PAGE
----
separated so as to give the latter a clearly marked striated appearance. 
(2.) External to these is a layer composed of rounded nucleated 
elements, twm, and in fact possibly three, rows deep. (3.) External to 
this what may be called a molecular layer, consisting of finely punc¬ 
tated material, through which seems to run a supporting structure; 


1886 .] On the Median Eye in Lizards . 

processes from the structures on both sides of the layer seem to run 
into its substance. (4.) External to the molecular layer an outer part, 
in which three kinds of elements may be distinguished: ( a ) round 
nucleated cells, somewhat larger than those of the inner layer; ( b ) 
rod-like structures, somewhat conically shaped, with their broad ends 
external; (c) small nucleated spindle-shaped elements, placed between 
the latter at their bases. (5.) Though difficult to trace, a fine layer 
of nerve fibres appear to spread round the vesicle from the nerve 
which enters it at the surface nearest the epiphysis. The elements 
are connected serially, though processes from the rods may be seen 
passing at times directly into the molecular layer, or the rod elements 
externally, or even right through to the external surface. Such pro¬ 
cesses are accompanied by pigment, and may in some cases merely 
indicate supporting structures. 

In Hatteria, as in other forms, a special bundle of rods lying in the 
optic axis is highly developed, being much lengthened out and 
running down into the nerve, their outer extremities being in connexion 
with a particular group of nucleated cells. 

Yon Grraaf describes in Anguis a layer of small rod-like structures, 
similar apparently to those found in many invertebrate eyes, though he 
is not certain as to their nature. In Hatteria and other forms examined, 
the vesicle appears to have been filled during life by a fluid material, 
and this in coagulating adheres to the wall. The coagulation often 
apparently sets in from definite points, and these being the ends of 
rods, gives the appearance, under certain conditions of light, of 
refracted processes attached to these structures. 

The nerve enters the vesicle posteriorly, certain fibres appear to enter 
into connexion with the cells connected with the specialised rods, the 
remainder spread out around the external surface of the vesicle, and 
here enter into connexion with the elements, that is, the rods 
bound the internal surface of the vesicle, and the nerve-fibres the 

The nerve, whilst differing in appearance from an ordinary one, 
yet resembles more closely than anything else the developing optic 
nerve, being formed of long spindle-shaped elements, which recall the 
stage passed through when the at first round cellular elements of the 
optic stalk are gradually lengthening out. The nerve in both cases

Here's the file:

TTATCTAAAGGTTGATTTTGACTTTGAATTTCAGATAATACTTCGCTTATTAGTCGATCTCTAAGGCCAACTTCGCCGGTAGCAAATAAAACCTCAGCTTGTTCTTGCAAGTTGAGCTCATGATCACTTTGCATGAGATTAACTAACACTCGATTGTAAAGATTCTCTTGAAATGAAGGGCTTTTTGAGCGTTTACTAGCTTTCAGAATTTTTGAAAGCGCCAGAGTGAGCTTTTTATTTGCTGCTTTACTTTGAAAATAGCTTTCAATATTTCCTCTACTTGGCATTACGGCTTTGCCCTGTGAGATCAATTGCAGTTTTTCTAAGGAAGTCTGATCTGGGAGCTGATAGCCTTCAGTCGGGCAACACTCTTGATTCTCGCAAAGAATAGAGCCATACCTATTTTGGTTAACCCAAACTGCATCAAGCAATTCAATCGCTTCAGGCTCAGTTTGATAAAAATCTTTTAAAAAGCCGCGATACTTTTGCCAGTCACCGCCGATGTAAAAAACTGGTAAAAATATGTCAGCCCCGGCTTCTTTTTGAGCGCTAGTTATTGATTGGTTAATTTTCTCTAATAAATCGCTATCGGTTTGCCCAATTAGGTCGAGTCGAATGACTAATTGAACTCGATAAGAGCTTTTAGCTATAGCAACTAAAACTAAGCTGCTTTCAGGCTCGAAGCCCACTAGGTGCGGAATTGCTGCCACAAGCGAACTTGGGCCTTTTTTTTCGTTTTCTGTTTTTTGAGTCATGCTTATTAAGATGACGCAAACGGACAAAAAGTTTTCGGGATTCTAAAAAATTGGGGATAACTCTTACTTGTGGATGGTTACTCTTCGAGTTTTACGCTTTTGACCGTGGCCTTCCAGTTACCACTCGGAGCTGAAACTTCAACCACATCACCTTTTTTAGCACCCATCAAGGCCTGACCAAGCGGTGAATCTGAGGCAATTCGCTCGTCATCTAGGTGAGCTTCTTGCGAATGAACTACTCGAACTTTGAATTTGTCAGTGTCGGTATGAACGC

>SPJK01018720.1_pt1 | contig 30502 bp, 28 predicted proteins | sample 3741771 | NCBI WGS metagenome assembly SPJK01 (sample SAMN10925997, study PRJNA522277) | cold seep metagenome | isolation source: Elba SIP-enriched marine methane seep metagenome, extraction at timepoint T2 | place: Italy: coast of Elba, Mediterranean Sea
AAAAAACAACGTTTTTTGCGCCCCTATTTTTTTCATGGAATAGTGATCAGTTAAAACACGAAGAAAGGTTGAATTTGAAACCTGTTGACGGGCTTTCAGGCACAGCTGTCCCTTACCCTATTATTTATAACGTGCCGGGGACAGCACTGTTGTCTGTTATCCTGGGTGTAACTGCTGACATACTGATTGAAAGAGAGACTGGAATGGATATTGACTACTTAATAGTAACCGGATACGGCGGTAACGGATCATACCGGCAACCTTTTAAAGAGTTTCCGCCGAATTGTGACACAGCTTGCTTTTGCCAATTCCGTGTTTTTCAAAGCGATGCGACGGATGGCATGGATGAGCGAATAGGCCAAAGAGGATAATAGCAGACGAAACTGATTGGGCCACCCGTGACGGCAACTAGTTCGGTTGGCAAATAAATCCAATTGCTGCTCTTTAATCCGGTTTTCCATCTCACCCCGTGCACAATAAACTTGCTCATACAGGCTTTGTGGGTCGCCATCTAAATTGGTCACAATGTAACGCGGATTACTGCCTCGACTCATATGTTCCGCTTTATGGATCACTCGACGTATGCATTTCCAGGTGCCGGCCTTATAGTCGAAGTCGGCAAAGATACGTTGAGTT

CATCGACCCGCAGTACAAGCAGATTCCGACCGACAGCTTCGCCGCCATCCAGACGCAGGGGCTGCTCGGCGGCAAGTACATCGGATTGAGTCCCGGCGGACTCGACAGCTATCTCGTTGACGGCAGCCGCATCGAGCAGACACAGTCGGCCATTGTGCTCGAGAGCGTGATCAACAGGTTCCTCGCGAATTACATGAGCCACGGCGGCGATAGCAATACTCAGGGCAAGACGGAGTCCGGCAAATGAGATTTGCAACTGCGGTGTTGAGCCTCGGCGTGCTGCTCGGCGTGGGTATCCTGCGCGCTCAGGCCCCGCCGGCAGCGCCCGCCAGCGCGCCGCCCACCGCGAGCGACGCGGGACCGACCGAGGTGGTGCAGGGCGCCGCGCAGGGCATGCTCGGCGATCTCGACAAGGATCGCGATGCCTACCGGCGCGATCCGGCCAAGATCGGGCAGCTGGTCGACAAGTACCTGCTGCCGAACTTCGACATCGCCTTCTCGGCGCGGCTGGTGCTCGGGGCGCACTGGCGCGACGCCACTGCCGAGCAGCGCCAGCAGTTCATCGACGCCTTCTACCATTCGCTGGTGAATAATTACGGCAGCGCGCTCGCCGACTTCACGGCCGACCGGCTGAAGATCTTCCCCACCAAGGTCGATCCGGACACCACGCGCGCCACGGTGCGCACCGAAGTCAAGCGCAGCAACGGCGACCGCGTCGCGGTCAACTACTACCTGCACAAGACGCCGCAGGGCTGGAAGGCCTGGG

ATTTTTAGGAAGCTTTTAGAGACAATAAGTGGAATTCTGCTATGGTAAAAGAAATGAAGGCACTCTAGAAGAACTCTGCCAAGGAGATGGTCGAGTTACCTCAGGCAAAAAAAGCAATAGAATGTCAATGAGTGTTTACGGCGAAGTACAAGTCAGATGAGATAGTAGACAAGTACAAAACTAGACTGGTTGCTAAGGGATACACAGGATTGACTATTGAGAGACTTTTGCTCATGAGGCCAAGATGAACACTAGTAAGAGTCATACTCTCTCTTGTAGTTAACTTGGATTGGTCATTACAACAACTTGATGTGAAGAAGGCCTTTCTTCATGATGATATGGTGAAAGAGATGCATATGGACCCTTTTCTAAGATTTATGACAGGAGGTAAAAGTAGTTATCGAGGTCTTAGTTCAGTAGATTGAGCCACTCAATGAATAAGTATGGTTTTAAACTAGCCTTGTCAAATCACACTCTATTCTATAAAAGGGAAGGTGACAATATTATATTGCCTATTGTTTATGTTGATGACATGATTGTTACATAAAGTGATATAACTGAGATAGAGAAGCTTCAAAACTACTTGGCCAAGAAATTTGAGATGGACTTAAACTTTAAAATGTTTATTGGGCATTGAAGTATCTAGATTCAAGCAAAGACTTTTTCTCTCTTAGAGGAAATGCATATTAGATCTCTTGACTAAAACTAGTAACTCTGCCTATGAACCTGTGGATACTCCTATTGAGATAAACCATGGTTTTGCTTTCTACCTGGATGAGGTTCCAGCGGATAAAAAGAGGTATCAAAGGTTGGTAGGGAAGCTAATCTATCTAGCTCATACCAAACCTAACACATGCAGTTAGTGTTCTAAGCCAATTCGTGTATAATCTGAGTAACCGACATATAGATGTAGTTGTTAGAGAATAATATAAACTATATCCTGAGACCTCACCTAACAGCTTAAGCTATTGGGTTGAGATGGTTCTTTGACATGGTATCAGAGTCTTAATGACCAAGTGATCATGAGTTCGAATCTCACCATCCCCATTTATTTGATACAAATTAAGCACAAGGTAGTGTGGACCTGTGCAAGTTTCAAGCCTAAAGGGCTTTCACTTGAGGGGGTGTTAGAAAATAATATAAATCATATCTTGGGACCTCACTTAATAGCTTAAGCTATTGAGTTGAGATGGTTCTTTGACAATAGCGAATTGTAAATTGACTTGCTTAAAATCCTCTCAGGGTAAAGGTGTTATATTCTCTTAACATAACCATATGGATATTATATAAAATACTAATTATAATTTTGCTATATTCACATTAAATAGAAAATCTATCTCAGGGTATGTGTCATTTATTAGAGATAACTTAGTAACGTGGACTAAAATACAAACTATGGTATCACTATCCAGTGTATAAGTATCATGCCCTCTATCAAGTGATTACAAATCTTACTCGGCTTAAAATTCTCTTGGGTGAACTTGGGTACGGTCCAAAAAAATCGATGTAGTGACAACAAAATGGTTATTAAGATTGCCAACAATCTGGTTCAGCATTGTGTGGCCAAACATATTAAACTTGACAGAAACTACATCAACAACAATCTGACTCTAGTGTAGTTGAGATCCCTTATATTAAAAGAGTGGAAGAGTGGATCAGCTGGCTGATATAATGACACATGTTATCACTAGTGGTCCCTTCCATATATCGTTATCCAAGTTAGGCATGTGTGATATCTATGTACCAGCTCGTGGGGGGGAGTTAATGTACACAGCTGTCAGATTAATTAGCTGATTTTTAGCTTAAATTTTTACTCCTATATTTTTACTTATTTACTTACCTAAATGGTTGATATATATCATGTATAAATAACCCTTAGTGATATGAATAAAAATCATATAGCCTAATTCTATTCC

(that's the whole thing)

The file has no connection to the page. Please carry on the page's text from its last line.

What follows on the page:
developes in a similar manner. 

The whole eye lies in a special capsule of connective tissue into which ■ 
enters and breaks up a blood-vessel, this vessel being present in con¬ 
nexion with the eye in all Lacertilia examined, even in those in which 
a nerve could not be distinctly traced. 

(b.) Laeerta ocellata .•—In this form the organ lies considerably below 
the surface, and so shut in by bone that it may be said to lie within 
the skull. The dura mater which surrounds it is deeply pigmented, 

2 r 2 

5fi4 Mr. W. B. Spencer. [June 10, 

and the presence of the branched pigment cells renders the examina¬ 
tion of its structure very difficult. 

A well developed cellular lens is present, formed from the anterior 
part of the vesicle apparently. The retinal elements are imbedded 
in pigment, and, save the rods, are difficult to detect, though by care¬ 
ful examination two rows of round nucleated cells may be detected. 
The pigment obscures the nerve, which is nothing like so clearly 
marked as in Hatteria, due largely to the dura mater encasing the 
eye so closely that no capsule is formed. 

The nerve enters posteriorly, and a slight differentiation of the rods 
at two points may be noticed, the nerve appearing to divide into two 
just before entering the eye ; it passes down, lying in the dura mater 
to join the proximal part of the epiphysis, which is itself deeply pig¬ 

The blood-vessel accompanying the nerve is well developed. 

(c.) Iguana .—The structure agrees in the main with that of Hatteria, 
though, owing to the eye being not so well preserved as in the latter, 
the elements cannot be so clearly differentiated. The lens is cellular, 
and somewhat similarly shaped to that of Hatteria; the rods are as 
usual deeply pigmented, and external to them may be detected (1) a 
row of round nucleated cells ; (2) a well-marked molecular layer, in 
which the nucleated cells are often embedded,* and (3) an outermost 
layer of cone-shaped bodies, similar to those of Hatteria. 

The rods in the optic axis are again lengthened out and prominent, 
running down into the nerve. 

The eye lies in a capsule of connective tissue within the foramen, 
and into the same space passes also a hollow process from the